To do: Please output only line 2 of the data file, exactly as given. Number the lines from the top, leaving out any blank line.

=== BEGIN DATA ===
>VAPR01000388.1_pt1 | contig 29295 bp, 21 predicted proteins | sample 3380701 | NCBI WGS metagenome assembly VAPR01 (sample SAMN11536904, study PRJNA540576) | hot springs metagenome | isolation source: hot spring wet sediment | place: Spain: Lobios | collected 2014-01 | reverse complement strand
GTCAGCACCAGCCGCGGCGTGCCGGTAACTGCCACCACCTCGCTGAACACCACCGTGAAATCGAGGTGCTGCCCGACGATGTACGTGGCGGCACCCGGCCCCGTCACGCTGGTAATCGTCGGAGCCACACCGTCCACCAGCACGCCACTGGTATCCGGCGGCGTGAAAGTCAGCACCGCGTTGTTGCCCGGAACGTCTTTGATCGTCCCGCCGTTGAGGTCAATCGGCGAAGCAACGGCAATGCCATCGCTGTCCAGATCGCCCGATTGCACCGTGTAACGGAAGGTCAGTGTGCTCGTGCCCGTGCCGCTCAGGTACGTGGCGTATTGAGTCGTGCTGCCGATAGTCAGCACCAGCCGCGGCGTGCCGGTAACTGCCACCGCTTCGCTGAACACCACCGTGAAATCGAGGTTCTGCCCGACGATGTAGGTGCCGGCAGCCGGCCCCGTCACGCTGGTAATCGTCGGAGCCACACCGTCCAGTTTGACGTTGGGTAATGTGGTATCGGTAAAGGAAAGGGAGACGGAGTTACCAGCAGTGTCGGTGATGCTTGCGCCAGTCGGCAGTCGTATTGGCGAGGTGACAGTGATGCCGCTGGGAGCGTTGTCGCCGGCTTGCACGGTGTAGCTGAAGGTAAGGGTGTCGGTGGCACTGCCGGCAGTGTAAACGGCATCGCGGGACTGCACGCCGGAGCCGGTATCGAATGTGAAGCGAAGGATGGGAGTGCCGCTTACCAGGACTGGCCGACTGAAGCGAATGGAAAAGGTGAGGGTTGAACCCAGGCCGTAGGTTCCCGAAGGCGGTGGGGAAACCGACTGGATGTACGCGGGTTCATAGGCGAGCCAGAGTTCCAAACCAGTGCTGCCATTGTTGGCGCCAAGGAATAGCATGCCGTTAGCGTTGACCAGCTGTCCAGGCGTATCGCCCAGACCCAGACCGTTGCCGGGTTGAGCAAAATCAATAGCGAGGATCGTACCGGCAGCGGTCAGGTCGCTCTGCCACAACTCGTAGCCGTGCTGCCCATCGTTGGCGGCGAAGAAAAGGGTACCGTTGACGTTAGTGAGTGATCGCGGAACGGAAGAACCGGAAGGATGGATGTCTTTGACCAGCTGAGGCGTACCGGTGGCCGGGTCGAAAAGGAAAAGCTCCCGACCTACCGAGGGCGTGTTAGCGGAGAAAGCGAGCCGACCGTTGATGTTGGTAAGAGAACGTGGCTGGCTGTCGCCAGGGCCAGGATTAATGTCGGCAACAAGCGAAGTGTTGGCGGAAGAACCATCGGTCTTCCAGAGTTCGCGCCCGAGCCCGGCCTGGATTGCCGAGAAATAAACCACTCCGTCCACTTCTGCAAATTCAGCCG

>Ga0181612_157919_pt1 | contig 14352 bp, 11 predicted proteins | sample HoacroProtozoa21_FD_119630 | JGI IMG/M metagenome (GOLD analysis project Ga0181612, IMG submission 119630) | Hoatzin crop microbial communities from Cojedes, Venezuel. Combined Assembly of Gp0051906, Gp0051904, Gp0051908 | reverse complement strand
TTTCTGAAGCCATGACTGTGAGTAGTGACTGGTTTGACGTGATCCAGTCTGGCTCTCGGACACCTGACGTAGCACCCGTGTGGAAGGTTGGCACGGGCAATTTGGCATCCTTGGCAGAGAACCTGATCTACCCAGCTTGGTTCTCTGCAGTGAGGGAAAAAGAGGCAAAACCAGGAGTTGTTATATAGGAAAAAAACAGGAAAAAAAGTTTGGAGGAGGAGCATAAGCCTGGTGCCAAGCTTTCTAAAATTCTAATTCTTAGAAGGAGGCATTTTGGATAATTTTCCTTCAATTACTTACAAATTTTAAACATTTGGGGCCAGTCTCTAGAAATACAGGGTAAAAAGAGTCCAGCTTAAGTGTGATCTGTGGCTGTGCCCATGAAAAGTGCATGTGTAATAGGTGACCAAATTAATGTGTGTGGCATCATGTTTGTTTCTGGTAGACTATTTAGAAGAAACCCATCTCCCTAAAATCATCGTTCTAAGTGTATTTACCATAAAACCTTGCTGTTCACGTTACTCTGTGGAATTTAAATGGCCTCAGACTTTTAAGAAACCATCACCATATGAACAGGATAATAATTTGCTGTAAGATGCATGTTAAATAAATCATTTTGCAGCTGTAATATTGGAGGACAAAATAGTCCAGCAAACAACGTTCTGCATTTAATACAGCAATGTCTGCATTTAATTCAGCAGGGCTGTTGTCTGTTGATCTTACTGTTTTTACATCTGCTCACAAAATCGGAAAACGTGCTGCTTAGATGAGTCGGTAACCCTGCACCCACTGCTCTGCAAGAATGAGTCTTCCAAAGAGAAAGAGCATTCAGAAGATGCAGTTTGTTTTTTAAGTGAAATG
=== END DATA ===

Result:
GTCAGCACCAGCCGCGGCGTGCCGGTAACTGCCACCACCTCGCTGAACACCACCGTGAAATCGAGGTGCTGCCCGACGATGTACGTGGCGGCACCCGGCCCCGTCACGCTGGTAATCGTCGGAGCCACACCGTCCACCAGCACGCCACTGGTATCCGGCGGCGTGAAAGTCAGCACCGCGTTGTTGCCCGGAACGTCTTTGATCGTCCCGCCGTTGAGGTCAATCGGCGAAGCAACGGCAATGCCATCGCTGTCCAGATCGCCCGATTGCACCGTGTAACGGAAGGTCAGTGTGCTCGTGCCCGTGCCGCTCAGGTACGTGGCGTATTGAGTCGTGCTGCCGATAGTCAGCACCAGCCGCGGCGTGCCGGTAACTGCCACCGCTTCGCTGAACACCACCGTGAAATCGAGGTTCTGCCCGACGATGTAGGTGCCGGCAGCCGGCCCCGTCACGCTGGTAATCGTCGGAGCCACACCGTCCAGTTTGACGTTGGGTAATGTGGTATCGGTAAAGGAAAGGGAGACGGAGTTACCAGCAGTGTCGGTGATGCTTGCGCCAGTCGGCAGTCGTATTGGCGAGGTGACAGTGATGCCGCTGGGAGCGTTGTCGCCGGCTTGCACGGTGTAGCTGAAGGTAAGGGTGTCGGTGGCACTGCCGGCAGTGTAAACGGCATCGCGGGACTGCACGCCGGAGCCGGTATCGAATGTGAAGCGAAGGATGGGAGTGCCGCTTACCAGGACTGGCCGACTGAAGCGAATGGAAAAGGTGAGGGTTGAACCCAGGCCGTAGGTTCCCGAAGGCGGTGGGGAAACCGACTGGATGTACGCGGGTTCATAGGCGAGCCAGAGTTCCAAACCAGTGCTGCCATTGTTGGCGCCAAGGAATAGCATGCCGTTAGCGTTGACCAGCTGTCCAGGCGTATCGCCCAGACCCAGACCGTTGCCGGGTTGAGCAAAATCAATAGCGAGGATCGTACCGGCAGCGGTCAGGTCGCTCTGCCACAACTCGTAGCCGTGCTGCCCATCGTTGGCGGCGAAGAAAAGGGTACCGTTGACGTTAGTGAGTGATCGCGGAACGGAAGAACCGGAAGGATGGATGTCTTTGACCAGCTGAGGCGTACCGGTGGCCGGGTCGAAAAGGAAAAGCTCCCGACCTACCGAGGGCGTGTTAGCGGAGAAAGCGAGCCGACCGTTGATGTTGGTAAGAGAACGTGGCTGGCTGTCGCCAGGGCCAGGATTAATGTCGGCAACAAGCGAAGTGTTGGCGGAAGAACCATCGGTCTTCCAGAGTTCGCGCCCGAGCCCGGCCTGGATTGCCGAGAAATAAACCACTCCGTCCACTTCTGCAAATTCAGCCG